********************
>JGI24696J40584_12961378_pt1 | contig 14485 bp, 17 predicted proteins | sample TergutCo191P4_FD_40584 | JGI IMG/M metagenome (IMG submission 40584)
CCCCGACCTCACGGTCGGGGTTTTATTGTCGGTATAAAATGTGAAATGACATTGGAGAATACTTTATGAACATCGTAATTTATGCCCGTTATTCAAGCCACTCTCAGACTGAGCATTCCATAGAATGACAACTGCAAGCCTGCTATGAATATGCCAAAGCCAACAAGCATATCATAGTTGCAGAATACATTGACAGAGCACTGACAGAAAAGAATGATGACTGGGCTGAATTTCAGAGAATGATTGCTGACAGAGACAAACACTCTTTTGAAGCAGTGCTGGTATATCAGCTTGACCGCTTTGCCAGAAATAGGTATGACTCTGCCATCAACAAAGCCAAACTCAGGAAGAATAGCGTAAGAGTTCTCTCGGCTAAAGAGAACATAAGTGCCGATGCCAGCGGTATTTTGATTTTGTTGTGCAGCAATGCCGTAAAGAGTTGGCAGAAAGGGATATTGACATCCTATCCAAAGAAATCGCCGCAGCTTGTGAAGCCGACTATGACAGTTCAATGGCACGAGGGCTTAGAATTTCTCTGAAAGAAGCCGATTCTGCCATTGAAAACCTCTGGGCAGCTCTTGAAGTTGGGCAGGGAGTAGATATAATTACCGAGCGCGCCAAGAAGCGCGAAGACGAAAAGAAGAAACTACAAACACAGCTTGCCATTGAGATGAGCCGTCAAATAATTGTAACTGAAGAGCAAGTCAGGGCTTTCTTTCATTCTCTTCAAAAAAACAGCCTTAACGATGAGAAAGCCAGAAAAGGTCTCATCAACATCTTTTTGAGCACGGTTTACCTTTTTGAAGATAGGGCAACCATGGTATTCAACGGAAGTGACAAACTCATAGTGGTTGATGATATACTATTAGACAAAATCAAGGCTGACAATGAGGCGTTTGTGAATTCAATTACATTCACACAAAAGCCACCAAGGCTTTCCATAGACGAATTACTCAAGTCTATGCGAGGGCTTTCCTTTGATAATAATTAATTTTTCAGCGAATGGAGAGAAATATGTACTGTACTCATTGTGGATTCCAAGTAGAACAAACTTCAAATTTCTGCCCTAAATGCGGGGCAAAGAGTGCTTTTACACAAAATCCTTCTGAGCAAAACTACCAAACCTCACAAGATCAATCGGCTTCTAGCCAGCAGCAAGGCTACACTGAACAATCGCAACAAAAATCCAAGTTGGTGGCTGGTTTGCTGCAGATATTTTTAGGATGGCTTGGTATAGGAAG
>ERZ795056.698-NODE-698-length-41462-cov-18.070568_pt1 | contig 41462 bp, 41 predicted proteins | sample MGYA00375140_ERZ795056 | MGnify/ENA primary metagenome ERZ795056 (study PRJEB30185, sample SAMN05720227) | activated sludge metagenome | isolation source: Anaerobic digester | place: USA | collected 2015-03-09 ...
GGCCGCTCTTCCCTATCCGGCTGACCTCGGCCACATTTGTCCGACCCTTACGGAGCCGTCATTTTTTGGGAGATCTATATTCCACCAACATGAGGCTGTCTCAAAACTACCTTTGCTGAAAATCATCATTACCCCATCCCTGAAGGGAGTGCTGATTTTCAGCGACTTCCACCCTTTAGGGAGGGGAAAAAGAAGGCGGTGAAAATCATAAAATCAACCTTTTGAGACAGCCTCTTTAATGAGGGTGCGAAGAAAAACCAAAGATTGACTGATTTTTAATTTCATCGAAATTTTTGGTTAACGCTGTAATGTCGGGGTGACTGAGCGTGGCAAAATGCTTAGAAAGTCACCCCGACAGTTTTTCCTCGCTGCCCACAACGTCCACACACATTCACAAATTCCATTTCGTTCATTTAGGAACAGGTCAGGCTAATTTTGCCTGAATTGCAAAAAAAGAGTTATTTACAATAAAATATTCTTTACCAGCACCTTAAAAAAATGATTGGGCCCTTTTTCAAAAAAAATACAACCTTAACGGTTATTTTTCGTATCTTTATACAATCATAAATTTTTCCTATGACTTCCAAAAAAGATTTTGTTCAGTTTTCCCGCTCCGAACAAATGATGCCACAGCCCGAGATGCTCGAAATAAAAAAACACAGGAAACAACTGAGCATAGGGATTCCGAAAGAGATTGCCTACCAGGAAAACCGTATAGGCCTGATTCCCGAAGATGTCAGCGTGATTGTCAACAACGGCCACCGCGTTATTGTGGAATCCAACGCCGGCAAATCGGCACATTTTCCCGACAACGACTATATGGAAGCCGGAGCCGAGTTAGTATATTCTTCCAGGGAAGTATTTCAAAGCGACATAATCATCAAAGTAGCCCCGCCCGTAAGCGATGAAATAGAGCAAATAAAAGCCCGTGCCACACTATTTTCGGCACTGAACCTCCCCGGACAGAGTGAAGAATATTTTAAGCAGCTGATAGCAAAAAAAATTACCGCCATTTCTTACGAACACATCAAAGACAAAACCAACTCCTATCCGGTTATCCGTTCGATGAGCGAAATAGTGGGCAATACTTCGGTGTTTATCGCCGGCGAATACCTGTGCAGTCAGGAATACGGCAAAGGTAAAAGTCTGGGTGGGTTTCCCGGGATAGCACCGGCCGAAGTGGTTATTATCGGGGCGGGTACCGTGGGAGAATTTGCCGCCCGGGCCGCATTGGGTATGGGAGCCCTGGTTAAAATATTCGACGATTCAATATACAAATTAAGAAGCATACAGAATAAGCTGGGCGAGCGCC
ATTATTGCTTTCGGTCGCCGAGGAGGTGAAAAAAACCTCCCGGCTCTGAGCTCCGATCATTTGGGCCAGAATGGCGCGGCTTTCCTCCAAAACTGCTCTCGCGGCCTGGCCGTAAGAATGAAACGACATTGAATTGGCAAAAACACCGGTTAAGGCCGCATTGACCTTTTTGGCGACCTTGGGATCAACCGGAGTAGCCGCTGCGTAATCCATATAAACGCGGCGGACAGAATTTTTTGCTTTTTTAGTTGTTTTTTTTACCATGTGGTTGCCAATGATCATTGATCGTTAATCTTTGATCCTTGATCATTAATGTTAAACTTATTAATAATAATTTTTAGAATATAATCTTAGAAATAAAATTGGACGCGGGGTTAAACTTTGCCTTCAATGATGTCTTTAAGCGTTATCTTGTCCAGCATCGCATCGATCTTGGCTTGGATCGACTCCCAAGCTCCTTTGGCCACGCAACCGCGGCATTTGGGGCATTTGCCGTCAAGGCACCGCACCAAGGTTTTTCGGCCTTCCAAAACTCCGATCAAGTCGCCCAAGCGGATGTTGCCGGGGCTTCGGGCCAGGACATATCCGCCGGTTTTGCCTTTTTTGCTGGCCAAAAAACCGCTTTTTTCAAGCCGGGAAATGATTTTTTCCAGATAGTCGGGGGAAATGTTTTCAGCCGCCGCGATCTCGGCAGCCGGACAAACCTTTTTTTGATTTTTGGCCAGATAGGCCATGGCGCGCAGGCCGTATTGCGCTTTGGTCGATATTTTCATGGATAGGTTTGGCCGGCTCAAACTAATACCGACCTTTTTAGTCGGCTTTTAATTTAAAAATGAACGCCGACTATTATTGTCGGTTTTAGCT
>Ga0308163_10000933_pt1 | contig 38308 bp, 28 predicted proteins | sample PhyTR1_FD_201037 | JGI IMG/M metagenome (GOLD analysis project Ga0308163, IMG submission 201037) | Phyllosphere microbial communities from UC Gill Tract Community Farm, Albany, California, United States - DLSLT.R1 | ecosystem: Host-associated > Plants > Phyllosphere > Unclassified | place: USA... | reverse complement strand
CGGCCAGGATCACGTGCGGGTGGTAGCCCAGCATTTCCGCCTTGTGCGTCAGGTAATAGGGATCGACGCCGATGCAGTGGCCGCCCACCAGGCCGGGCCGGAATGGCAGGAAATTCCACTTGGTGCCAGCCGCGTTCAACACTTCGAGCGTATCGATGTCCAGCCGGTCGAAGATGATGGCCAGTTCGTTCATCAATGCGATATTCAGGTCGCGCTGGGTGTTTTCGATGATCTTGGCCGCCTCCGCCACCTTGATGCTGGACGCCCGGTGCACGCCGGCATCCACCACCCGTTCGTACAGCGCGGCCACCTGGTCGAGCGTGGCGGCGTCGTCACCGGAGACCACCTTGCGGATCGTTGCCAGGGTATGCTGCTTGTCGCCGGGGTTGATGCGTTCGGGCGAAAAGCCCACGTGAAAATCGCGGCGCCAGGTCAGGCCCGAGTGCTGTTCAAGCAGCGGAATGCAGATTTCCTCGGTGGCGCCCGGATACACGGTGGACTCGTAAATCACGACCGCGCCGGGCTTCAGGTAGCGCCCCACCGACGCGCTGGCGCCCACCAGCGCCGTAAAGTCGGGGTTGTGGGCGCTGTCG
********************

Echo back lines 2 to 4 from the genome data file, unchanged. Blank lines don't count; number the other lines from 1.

CCCCGACCTCACGGTCGGGGTTTTATTGTCGGTATAAAATGTGAAATGACATTGGAGAATACTTTATGAACATCGTAATTTATGCCCGTTATTCAAGCCACTCTCAGACTGAGCATTCCATAGAATGACAACTGCAAGCCTGCTATGAATATGCCAAAGCCAACAAGCATATCATAGTTGCAGAATACATTGACAGAGCACTGACAGAAAAGAATGATGACTGGGCTGAATTTCAGAGAATGATTGCTGACAGAGACAAACACTCTTTTGAAGCAGTGCTGGTATATCAGCTTGACCGCTTTGCCAGAAATAGGTATGACTCTGCCATCAACAAAGCCAAACTCAGGAAGAATAGCGTAAGAGTTCTCTCGGCTAAAGAGAACATAAGTGCCGATGCCAGCGGTATTTTGATTTTGTTGTGCAGCAATGCCGTAAAGAGTTGGCAGAAAGGGATATTGACATCCTATCCAAAGAAATCGCCGCAGCTTGTGAAGCCGACTATGACAGTTCAATGGCACGAGGGCTTAGAATTTCTCTGAAAGAAGCCGATTCTGCCATTGAAAACCTCTGGGCAGCTCTTGAAGTTGGGCAGGGAGTAGATATAATTACCGAGCGCGCCAAGAAGCGCGAAGACGAAAAGAAGAAACTACAAACACAGCTTGCCATTGAGATGAGCCGTCAAATAATTGTAACTGAAGAGCAAGTCAGGGCTTTCTTTCATTCTCTTCAAAAAAACAGCCTTAACGATGAGAAAGCCAGAAAAGGTCTCATCAACATCTTTTTGAGCACGGTTTACCTTTTTGAAGATAGGGCAACCATGGTATTCAACGGAAGTGACAAACTCATAGTGGTTGATGATATACTATTAGACAAAATCAAGGCTGACAATGAGGCGTTTGTGAATTCAATTACATTCACACAAAAGCCACCAAGGCTTTCCATAGACGAATTACTCAAGTCTATGCGAGGGCTTTCCTTTGATAATAATTAATTTTTCAGCGAATGGAGAGAAATATGTACTGTACTCATTGTGGATTCCAAGTAGAACAAACTTCAAATTTCTGCCCTAAATGCGGGGCAAAGAGTGCTTTTACACAAAATCCTTCTGAGCAAAACTACCAAACCTCACAAGATCAATCGGCTTCTAGCCAGCAGCAAGGCTACACTGAACAATCGCAACAAAAATCCAAGTTGGTGGCTGGTTTGCTGCAGATATTTTTAGGATGGCTTGGTATAGGAAG
>ERZ795056.698-NODE-698-length-41462-cov-18.070568_pt1 | contig 41462 bp, 41 predicted proteins | sample MGYA00375140_ERZ795056 | MGnify/ENA primary metagenome ERZ795056 (study PRJEB30185, sample SAMN05720227) | activated sludge metagenome | isolation source: Anaerobic digester | place: USA | collected 2015-03-09 ...
GGCCGCTCTTCCCTATCCGGCTGACCTCGGCCACATTTGTCCGACCCTTACGGAGCCGTCATTTTTTGGGAGATCTATATTCCACCAACATGAGGCTGTCTCAAAACTACCTTTGCTGAAAATCATCATTACCCCATCCCTGAAGGGAGTGCTGATTTTCAGCGACTTCCACCCTTTAGGGAGGGGAAAAAGAAGGCGGTGAAAATCATAAAATCAACCTTTTGAGACAGCCTCTTTAATGAGGGTGCGAAGAAAAACCAAAGATTGACTGATTTTTAATTTCATCGAAATTTTTGGTTAACGCTGTAATGTCGGGGTGACTGAGCGTGGCAAAATGCTTAGAAAGTCACCCCGACAGTTTTTCCTCGCTGCCCACAACGTCCACACACATTCACAAATTCCATTTCGTTCATTTAGGAACAGGTCAGGCTAATTTTGCCTGAATTGCAAAAAAAGAGTTATTTACAATAAAATATTCTTTACCAGCACCTTAAAAAAATGATTGGGCCCTTTTTCAAAAAAAATACAACCTTAACGGTTATTTTTCGTATCTTTATACAATCATAAATTTTTCCTATGACTTCCAAAAAAGATTTTGTTCAGTTTTCCCGCTCCGAACAAATGATGCCACAGCCCGAGATGCTCGAAATAAAAAAACACAGGAAACAACTGAGCATAGGGATTCCGAAAGAGATTGCCTACCAGGAAAACCGTATAGGCCTGATTCCCGAAGATGTCAGCGTGATTGTCAACAACGGCCACCGCGTTATTGTGGAATCCAACGCCGGCAAATCGGCACATTTTCCCGACAACGACTATATGGAAGCCGGAGCCGAGTTAGTATATTCTTCCAGGGAAGTATTTCAAAGCGACATAATCATCAAAGTAGCCCCGCCCGTAAGCGATGAAATAGAGCAAATAAAAGCCCGTGCCACACTATTTTCGGCACTGAACCTCCCCGGACAGAGTGAAGAATATTTTAAGCAGCTGATAGCAAAAAAAATTACCGCCATTTCTTACGAACACATCAAAGACAAAACCAACTCCTATCCGGTTATCCGTTCGATGAGCGAAATAGTGGGCAATACTTCGGTGTTTATCGCCGGCGAATACCTGTGCAGTCAGGAATACGGCAAAGGTAAAAGTCTGGGTGGGTTTCCCGGGATAGCACCGGCCGAAGTGGTTATTATCGGGGCGGGTACCGTGGGAGAATTTGCCGCCCGGGCCGCATTGGGTATGGGAGCCCTGGTTAAAATATTCGACGATTCAATATACAAATTAAGAAGCATACAGAATAAGCTGGGCGAGCGCC